Cox, L.E., Ferraiuolo, L., Goodall, E.F., Heath, P.R., Higginbottom, A., Mortiboys, H., Hollinger, H.C., Hartley, J.A., Brockington, A., Burness, C.E., Morrison, K.E., Wharton, S.B., Grierson, A.J., Ince, P.G., Kirby, J. and Shaw, P.J. (2010) Mutations in CHMP2B in lower motor neuron predominant amyotrophic lateral sclerosis (ALS). Plos One, 5 (3). Art no.e9872. ISSN 1932-6203
Background: Amyotrophic lateral sclerosis (ALS), a common late-onset neurodegenerative disease, is associated with fronto-temporal dementia (FTD) in 3-10% of patients. A mutation in CHMP2B was recently identified in a Danish pedigree with autosomal dominant FTD. Subsequently, two unrelated patients with familial ALS, one of whom also showed features of FTD, were shown to carry missense mutations in CHMP2B. The initial aim of this study was to determine whether mutations in CHMP2B contribute more broadly to ALS pathogenesis.
Methodology/Principal Findings: Sequencing of CHMP2B in 433 ALS cases from the North of England identified 4 cases carrying 3 missense mutations, including one novel mutation, p. Thr104Asn, none of which were present in 500 neurologically normal controls. Analysis of clinical and neuropathological data of these 4 cases showed a phenotype consistent with the lower motor neuron predominant (progressive muscular atrophy (PMA)) variant of ALS. Only one had a recognised family history of ALS and none had clinically apparent dementia. Microarray analysis of motor neurons from CHMP2B cases, compared to controls, showed a distinct gene expression signature with significant differential expression predicting disassembly of cell structure; increased calcium concentration in the ER lumen; decrease in the availability of ATP; down-regulation of the classical and p38 MAPK signalling pathways, reduction in autophagy initiation and a global repression of translation. Transfection of mutant CHMP2B into HEK-293 and COS-7 cells resulted in the formation of large cytoplasmic vacuoles, aberrant lysosomal localisation demonstrated by CD63 staining and impairment of autophagy indicated by increased levels of LC3-II protein. These changes were absent in control cells transfected with wild-type CHMP2B.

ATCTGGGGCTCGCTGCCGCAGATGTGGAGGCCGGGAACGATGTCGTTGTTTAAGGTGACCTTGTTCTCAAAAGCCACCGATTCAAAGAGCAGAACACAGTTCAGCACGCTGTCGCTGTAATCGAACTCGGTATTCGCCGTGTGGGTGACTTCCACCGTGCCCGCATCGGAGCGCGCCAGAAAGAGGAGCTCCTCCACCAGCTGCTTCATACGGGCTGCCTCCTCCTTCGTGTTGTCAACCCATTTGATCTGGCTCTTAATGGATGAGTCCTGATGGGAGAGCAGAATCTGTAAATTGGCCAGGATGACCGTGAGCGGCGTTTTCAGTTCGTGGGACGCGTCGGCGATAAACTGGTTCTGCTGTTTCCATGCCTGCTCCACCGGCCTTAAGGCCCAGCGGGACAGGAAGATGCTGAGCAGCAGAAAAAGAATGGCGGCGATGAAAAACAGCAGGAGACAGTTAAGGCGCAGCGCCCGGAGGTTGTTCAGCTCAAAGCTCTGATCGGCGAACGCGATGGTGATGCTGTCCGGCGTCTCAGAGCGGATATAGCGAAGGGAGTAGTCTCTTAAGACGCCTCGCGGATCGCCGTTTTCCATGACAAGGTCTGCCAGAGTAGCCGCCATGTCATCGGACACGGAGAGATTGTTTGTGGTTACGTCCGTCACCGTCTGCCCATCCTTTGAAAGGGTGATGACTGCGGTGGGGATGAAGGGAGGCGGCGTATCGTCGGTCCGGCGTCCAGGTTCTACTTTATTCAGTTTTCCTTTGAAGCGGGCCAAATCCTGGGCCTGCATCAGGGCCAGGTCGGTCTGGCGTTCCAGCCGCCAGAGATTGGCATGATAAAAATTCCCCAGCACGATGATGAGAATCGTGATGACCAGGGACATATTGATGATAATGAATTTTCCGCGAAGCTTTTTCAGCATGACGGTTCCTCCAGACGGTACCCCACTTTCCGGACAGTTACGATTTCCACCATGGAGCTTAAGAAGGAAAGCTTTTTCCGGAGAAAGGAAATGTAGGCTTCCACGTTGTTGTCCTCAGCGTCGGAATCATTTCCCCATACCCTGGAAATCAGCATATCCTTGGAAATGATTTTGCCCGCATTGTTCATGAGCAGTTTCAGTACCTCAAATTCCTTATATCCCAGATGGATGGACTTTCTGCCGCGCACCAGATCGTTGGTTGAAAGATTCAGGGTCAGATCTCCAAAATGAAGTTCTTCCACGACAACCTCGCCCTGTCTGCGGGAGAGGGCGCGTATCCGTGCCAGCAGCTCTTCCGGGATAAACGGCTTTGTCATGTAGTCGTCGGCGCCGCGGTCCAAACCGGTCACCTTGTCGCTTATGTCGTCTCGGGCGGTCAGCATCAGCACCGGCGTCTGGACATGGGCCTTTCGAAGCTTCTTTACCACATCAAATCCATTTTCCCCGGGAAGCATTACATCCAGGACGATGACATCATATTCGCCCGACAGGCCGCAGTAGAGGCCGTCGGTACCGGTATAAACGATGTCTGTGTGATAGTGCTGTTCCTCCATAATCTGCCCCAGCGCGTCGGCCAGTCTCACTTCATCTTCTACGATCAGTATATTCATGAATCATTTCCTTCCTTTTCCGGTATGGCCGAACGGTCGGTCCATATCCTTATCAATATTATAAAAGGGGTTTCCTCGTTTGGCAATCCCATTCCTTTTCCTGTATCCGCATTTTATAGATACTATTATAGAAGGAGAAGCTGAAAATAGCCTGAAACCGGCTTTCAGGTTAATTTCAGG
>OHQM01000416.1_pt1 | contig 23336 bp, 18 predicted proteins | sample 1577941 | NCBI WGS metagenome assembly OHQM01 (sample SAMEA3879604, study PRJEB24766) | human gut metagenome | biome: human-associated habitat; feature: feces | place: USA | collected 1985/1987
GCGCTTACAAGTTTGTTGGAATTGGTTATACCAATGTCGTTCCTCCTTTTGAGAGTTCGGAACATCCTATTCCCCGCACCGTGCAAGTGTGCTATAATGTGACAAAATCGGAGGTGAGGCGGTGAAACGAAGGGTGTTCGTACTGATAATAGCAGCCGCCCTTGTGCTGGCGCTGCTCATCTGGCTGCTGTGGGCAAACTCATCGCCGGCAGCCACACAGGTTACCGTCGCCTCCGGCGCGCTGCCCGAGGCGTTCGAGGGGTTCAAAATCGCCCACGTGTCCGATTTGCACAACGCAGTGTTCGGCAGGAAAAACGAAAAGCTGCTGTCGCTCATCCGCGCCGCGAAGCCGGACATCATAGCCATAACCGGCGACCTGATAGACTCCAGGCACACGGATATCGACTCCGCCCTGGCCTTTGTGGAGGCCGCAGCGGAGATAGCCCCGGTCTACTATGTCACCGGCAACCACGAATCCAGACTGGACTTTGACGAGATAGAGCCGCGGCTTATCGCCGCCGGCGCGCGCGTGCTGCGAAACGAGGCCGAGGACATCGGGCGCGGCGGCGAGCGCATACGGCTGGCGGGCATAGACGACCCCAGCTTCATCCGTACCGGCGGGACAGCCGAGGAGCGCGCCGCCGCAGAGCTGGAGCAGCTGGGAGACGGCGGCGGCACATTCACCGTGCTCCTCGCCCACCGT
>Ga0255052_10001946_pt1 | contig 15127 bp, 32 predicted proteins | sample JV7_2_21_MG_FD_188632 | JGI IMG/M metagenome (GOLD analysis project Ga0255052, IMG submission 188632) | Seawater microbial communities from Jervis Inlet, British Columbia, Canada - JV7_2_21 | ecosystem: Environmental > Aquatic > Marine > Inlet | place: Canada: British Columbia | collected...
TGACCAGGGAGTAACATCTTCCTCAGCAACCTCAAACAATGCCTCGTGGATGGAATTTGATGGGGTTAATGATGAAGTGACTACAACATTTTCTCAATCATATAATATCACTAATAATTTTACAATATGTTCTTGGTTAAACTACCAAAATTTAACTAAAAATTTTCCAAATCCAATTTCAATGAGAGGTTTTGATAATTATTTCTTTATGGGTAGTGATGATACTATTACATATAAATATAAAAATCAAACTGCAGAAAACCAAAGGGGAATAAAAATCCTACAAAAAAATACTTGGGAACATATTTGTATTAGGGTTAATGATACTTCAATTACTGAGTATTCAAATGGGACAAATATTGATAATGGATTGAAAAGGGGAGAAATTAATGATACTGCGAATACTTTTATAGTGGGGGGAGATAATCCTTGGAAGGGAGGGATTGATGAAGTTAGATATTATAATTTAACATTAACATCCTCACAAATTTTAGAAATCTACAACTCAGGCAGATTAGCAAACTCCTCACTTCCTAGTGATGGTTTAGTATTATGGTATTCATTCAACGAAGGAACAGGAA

Conclusions/Significance: We conclude that in a population drawn from North of England pathogenic CHMP2B mutations are found in approximately 1% of cases of ALS and 10% of those with lower motor neuron predominant ALS. We provide a body of evidence indicating the likely pathogenicity of the reported gene alterations. However, absolute confirmation of pathogenicity requires further evidence, including documentation of familial transmission in ALS pedigrees which might be most fruitfully explored in cases with a LMN predominant phenotype.
|Copyright, Publisher and Additional Information:||© 2010 Cox et al. This is an open-access article distributed under the terms of the Creative Commons Attribution License, which permits unrestricted use, distribution, and reproduction in any medium, provided the original author and source are credited.|
|Keywords:||Frontotemporal Lobar Degeneration; Dysfunctional ESCRT-III; COMMON-CAUSE; Neurodegenerative Diseases; Superoxide-Dismutase; Cellular Pathways; Muscular-Atrophy; Mouse Model; Protein; Autophagy|
|Institution:||The University of Sheffield|
|Academic Units:||The University of Sheffield > Faculty of Medicine, Dentistry and Health (Sheffield) > School of Medicine (Sheffield)|
|Depositing User:||Miss Anthea Tucker|
|Date Deposited:||28 May 2010 09:17|
|Last Modified:||06 Jun 2014 17:40|
|Publisher:||Public Library Science|